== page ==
Rebels can’t handle Shockers’ elite point guard VanVleet

WICHITA, Kan. — The lesson is this: That a week and a month and a few months from now, and perhaps into the madness of March, UNLV’s basketball team can take from a December game in south-central Kansas along the Arkansas River a definite truth about opposing an elite point guard.

If you allow him to control the pace of things, your odds of winning decrease exponentially.

Fred VanVleet was far from perfect Wednesday night in Koch Arena, but his presence made all the difference in UNLV falling short in its first true road game of the season.

Wichita State won in a place it hardly ever loses, beating the Rebels 56-50 before a raucous 10,506 and claiming a 35th straight home victory. The Shockers are more of a sure thing in Kansas than wheat blowing in the wind across vast farmland.

But if the Rebels are as deep and hungry and coachable as Dave Rice insists his fifth UNLV team is, losing in this place against this opponent will only produce benefits as other important games arrive.

The obvious: You can’t shoot 40 percent and commit 19 turnovers and allow 14 offensive rebounds and produce just two fast-break points and beat most people on their floor, never mind a team that has won at least 30 games in each of the past three seasons. You can’t press and trap much when you can’t score.

UNLV did pretty much everything you can’t in this environment and hope to win.

The not-so-obvious: VanVleet might have unknowingly made the Rebels better down the line.

He is a wonderful college player, and it appears the pulled hamstring that cost him four games is just fine. The preseason All-American finished with a game-high 17 points, four rebounds and four assists in 33 minutes. He also had three turnovers and shot 1 of 4 from the free-throw line. Not perfect at all, but very effective.

“He is really little,” said 7-foot UNLV freshman center Stephen Zimmerman when describing VanVleet, kindly listed at 6 feet but definitely short of that range. “He is really good, very smart. He’s a great player.”

Winning in March is more about strong guard play as anything else, and UNLV’s backcourt spent most of 40 minutes Wednesday being taken to school by a player who helped lead the Shockers to a Final Four as a freshman and to an undefeated regular season the following year and to an NCAA win against Kansas and the Sweet 16 last March.

The starting UNLV trio of guards in Jerome Seagears, Patrick McCaw and Ike Nwamu combined for 11 turnovers, led by five from its point guard in the fifth-year senior Seagears. He tried doing too much, perhaps wanting to match VanVleet. It happens. Nothing brings out shoddy play from certain guys than trying to prove one’s worth against a much better player.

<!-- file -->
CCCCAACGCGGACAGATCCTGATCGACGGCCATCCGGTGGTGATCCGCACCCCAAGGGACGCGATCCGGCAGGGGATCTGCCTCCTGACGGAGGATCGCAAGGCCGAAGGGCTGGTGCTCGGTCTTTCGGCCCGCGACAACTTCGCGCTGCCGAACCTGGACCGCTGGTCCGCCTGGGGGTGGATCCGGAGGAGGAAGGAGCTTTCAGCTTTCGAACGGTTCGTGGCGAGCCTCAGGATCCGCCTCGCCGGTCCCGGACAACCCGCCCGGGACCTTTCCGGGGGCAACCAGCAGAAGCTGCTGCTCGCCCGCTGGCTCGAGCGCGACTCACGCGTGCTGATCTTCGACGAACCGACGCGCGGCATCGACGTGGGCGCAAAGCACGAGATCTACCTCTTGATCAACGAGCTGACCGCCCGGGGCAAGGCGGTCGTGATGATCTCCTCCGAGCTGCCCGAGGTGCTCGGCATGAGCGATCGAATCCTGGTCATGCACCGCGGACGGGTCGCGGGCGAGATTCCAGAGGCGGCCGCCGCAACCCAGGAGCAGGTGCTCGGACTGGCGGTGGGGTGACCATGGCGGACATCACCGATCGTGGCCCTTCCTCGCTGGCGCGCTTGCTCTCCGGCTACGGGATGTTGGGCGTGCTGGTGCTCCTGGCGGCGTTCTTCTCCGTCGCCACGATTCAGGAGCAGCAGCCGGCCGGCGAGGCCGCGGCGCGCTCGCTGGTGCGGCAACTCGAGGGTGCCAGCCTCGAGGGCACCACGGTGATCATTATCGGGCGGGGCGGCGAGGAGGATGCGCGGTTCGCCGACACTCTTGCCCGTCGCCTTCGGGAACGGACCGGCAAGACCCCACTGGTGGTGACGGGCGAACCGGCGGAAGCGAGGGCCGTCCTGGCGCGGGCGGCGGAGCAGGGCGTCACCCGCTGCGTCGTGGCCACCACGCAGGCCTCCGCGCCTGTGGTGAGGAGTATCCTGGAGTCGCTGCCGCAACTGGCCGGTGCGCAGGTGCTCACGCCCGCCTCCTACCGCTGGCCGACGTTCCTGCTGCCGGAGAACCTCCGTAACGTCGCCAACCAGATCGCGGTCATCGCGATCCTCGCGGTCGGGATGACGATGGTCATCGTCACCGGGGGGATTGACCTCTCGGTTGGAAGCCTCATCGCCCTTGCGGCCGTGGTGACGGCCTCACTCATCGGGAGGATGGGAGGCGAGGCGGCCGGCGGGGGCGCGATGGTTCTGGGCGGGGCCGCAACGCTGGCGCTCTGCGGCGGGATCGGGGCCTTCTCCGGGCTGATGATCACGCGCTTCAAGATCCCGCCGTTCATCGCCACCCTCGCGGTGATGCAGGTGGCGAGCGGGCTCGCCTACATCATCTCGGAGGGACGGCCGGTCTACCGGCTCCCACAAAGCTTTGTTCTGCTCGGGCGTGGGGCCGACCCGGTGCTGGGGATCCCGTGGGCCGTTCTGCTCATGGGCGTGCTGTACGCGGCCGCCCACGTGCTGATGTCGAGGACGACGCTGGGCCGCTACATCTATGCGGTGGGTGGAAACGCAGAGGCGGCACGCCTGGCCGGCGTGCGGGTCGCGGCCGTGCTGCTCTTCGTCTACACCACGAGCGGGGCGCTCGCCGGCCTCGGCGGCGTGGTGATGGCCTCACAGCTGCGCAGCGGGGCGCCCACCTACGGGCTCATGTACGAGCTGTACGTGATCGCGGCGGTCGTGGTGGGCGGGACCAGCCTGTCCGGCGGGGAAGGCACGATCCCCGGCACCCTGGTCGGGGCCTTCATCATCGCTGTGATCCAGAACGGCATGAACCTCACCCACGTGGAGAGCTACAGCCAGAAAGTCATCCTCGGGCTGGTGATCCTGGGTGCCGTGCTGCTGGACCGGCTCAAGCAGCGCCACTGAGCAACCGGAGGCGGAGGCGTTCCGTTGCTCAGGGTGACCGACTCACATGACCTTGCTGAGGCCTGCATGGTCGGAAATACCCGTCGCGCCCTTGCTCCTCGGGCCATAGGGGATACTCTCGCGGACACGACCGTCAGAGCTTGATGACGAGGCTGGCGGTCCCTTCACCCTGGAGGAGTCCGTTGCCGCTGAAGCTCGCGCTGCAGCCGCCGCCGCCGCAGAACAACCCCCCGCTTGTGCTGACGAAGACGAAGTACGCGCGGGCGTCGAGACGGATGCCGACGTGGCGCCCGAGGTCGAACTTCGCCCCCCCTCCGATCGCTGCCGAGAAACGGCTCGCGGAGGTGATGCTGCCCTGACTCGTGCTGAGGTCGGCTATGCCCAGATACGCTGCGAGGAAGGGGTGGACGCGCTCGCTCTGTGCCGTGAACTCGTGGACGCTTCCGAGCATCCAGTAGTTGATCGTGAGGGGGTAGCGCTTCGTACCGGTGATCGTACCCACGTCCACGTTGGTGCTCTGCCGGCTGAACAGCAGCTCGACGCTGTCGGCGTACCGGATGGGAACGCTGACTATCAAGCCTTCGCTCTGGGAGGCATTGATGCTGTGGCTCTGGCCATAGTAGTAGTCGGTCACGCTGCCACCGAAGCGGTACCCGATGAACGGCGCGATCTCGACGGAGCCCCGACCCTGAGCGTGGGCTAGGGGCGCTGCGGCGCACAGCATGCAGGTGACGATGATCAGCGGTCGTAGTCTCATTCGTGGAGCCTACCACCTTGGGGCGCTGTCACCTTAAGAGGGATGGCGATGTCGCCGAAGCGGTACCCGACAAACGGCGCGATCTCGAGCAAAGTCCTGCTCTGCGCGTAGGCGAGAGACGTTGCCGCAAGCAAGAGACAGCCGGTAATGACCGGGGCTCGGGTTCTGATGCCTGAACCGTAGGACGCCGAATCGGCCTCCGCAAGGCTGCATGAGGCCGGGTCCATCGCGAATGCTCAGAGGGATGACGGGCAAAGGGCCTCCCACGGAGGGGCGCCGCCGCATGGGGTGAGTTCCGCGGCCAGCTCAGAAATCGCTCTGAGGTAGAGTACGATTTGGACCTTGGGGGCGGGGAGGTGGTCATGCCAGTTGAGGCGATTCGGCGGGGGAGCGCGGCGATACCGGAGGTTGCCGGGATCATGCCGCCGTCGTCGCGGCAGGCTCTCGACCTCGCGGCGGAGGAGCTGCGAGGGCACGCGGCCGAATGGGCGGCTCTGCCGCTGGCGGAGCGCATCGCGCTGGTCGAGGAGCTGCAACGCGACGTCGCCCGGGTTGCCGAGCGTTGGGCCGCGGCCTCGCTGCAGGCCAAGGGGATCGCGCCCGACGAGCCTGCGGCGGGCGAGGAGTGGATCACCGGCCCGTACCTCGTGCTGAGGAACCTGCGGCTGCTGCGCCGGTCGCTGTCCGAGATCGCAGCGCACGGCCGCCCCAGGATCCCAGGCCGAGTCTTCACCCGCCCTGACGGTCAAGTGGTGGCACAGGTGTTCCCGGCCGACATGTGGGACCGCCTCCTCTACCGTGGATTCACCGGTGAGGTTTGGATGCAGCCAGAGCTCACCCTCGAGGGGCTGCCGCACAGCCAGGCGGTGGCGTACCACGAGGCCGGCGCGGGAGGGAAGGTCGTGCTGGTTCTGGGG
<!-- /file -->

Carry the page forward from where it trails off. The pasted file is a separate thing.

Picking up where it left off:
“We watched a lot of film (of VanVleet) before his injury,” said McCaw, limited to 2-of-8 shooting and five points, more than 13 below his team-leading average. “He makes a huge difference. It showed. We had to figure out how to contain him.”

They weren’t successful at it, but this was also a two-point game with 22.6 seconds remaining. The opportunity to steal what would have been a massive win for the Rebels on a night they did far more bad than good was there. It wasn’t meant to be.

The Shockers bump you and deny everything defensively, and UNLV just couldn’t score enough for stretches. Its guards didn’t respond well at all to the physical nature of Wichita State, often driving into traffic with no real purpose.

The Rebels had only eight points with 6:26 left in the first half. They didn’t guard the dribble well at all and didn’t make smart decisions with the ball. Their first six possessions included two airballs and two travel violations. They played most of the first half offensively on their heels.

That’s when a point guard needs to take control and either settle things down or make a play for himself or another.

The Rebels didn’t have such a player.

Wichita State did.

“This will serve us well, like the Maui (Invitational) did and the Oregon game did and all the other hard games we have coming up,” Rice said. “We need to get over this and learn from it. VanVleet is very, very good. Our players had a tremendous amount of respect for their team. The experience of playing in a game like this will help immensely moving forward.”

The experience of facing an elite point guard could pay off as much as anything else if UNLV’s backcourt learns the lessons this game imparted.

Fred VanVleet wasn’t perfect for Wichita State in victory.

He was just the difference in it.

And in UNLV becoming a 35th straight victim here in south-central Kansas along the Arkansas River.

Ed Graney can be reached at egraney@reviewjournal.com or 702-383-4618. He can be a heard on “Seat and Ed” on Fox Sports 1340 from 2 p.m. to 4 p.m. Monday through Friday. On Twitter: @edgraney

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